The biggest difference I see so far is in the fast form. The Dong fast form is very different than the Yang fast form. I have been trained in the Yang fast form by my Sifu but not the Dong fast form, which he does know. But from what I have seen of the Dong fast form I like it.
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Postby T » Tue Sep 26, 2006 8:36 pm

Additionally, if this helps.

Tung Ying Chieh is where Dong style comes from and I found these

Tung Ying Chieh
http://www.youtube.com/watch?v=g8ydIbWD_sQ

http://www.youtube.com/watch?v=Ny9biV4DQmo

http://www.youtube.com/watch?v=OuWaVcWgHdc
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Postby Bob Ashmore » Wed Sep 27, 2006 11:48 am

These clips look very much like the clip of Yang Sau Chung doing his version of the Yang family form, there's a link to that elsewhere on this site.
The hands arrive before the kicks with this form as well.
Other than that, very much alike.

Bob
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Postby T » Wed Sep 27, 2006 1:59 pm

As I have come to suspect it would be since my original post.

I guess as far as he long form is concerned I can say, if I wanted, I do Yang style as taught by Tung Ying Chieh. However I know the fast forms are very different between the families. But I am at a loss as to the differences, if any, in the weapons forms. I was taught by my teacher who was taught by Sifu Tung, who was trained in both Yang and Hao style, and I have not seen any one do the Yang style weapons forms as they directly come from the Yang family. What I do could be exactly the same or completely different, I don't know.

My teacher knows both fast forms, Yang and Tung, which he learned from Sifu Tung and the fast form that I was taught was the Yang family fast form not the fast form of Sifu Tung so that leads me to not being quite sure of the weapons forms. And now that I think of it, I am not sure of what Traditional Yang family push hands are like either. I may or may not be doing the same thing, I’m not sure.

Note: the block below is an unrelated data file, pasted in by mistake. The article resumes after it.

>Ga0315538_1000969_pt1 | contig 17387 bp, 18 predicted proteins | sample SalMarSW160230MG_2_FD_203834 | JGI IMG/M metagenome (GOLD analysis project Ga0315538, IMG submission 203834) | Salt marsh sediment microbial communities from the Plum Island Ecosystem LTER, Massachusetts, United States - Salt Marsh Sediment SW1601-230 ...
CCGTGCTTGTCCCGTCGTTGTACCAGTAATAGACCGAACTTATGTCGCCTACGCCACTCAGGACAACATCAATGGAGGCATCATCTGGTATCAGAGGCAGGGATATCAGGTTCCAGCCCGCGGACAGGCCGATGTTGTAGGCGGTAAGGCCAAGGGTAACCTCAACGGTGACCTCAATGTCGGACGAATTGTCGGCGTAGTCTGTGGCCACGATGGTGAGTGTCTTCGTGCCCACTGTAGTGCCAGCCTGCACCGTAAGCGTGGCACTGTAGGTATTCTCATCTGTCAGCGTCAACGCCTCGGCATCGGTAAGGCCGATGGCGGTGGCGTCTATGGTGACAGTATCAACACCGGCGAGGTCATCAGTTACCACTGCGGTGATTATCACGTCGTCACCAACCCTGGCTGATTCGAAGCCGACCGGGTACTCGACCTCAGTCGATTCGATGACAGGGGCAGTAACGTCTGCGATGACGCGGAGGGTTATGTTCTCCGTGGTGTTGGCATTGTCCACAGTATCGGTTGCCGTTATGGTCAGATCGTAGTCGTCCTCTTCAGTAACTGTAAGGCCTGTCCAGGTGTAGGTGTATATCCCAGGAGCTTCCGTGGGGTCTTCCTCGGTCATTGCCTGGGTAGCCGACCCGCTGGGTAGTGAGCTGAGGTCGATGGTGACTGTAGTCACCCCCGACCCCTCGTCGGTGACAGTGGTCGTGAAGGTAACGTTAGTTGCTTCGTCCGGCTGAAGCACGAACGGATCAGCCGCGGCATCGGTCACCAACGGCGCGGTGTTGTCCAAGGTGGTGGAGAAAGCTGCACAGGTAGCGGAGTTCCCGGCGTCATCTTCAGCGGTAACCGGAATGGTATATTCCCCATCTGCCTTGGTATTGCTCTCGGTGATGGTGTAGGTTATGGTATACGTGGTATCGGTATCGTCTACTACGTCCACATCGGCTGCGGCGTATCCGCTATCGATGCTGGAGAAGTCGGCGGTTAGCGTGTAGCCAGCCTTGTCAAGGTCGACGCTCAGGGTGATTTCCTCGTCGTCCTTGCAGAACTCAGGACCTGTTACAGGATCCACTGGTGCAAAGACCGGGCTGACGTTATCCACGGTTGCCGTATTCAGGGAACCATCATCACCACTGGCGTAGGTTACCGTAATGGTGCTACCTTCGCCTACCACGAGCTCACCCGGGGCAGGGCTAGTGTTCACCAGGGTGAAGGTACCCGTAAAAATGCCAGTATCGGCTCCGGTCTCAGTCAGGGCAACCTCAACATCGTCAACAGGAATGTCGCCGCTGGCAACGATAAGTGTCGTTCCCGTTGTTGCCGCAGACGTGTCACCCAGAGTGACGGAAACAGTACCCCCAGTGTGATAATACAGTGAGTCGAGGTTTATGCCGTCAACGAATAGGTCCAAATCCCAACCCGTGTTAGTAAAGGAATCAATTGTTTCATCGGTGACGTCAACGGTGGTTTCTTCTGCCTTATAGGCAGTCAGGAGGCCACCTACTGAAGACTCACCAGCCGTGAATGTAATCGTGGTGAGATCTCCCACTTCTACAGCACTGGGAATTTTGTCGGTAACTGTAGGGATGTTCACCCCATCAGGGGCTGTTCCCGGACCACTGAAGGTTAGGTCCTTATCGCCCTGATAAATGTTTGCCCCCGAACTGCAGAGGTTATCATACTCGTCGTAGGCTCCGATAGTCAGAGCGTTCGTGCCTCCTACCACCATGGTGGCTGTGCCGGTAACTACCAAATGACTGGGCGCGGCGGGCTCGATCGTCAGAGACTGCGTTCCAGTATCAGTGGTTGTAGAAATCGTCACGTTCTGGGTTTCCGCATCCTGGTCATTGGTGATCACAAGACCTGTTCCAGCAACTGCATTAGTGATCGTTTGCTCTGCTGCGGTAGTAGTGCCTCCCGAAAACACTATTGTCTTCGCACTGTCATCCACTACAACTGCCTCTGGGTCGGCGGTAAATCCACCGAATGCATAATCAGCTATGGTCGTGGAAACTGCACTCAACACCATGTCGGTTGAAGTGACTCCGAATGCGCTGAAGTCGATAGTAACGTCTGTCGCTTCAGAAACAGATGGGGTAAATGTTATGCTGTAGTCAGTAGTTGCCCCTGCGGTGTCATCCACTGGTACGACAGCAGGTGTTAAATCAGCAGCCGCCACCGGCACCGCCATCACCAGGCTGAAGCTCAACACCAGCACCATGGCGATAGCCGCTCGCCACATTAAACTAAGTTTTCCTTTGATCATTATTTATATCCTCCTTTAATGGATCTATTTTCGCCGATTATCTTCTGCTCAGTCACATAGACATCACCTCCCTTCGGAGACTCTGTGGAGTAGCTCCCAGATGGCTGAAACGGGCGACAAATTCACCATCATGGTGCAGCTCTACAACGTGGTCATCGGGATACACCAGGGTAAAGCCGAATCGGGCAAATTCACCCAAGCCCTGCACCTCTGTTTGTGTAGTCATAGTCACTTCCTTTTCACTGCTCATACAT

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Postby Bob Ashmore » Wed Sep 27, 2006 7:22 pm

T,
Drop on over to the Yang Shou Zhong Video discussion and follow the link there to watch his form. You'll see very much the same form being done.
This appears to me to be a Yang family style form, similar to what is being taught by Master Yang Jun. It's differences are much less than it's similarities and really are only differences in terms of window dressing, not substance.
I wouldn't worry too terribly much about your weapons forms. If they are "different" it will again only be in terms of how it's dressed up, not in its principles.

Bob
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Postby T » Thu Sep 28, 2006 12:59 am

Thank You, I see what you mean, they look very similar.

The reason I am trying to figure out where the weapons forms come from has more to do with where I will go to continue my training, Dong family or Yang Family. I have 9 good years and 3 not so good with my Sifu and to continue moving forward it has become necessary to move on.

Thank You Again.
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Postby yielding » Thu Sep 28, 2006 3:36 am

Just curious T -- why did you feel you need to move on?? Why three bad years??
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Postby Bob Ashmore » Thu Sep 28, 2006 2:09 pm

T,
Whatever decision you make, you will be getting quality TCC training. That's what's important from that aspect.
For what it's worth, three bad years, for whatever reason, is not a good thing in my opinion regardless of how many years were good previous to that.
I've experienced having a teacher who seemed good at first, then later on turned out not to be. So I can totally identify with your situation.
If it's time to move on, then move on and don't look back. Take with you what is important and relevant and leave the rest behind.
The Yang family will be able to take you as far as you'd like with your training, regardless of what you've learned in the past, as long as you are willing to leave it there, in the past, and be willing to move on to the future.
It took me a long time to figure that out, but now that I have let the past go and am moving forward, I am making leaps and bounds in my understanding every day.


Bob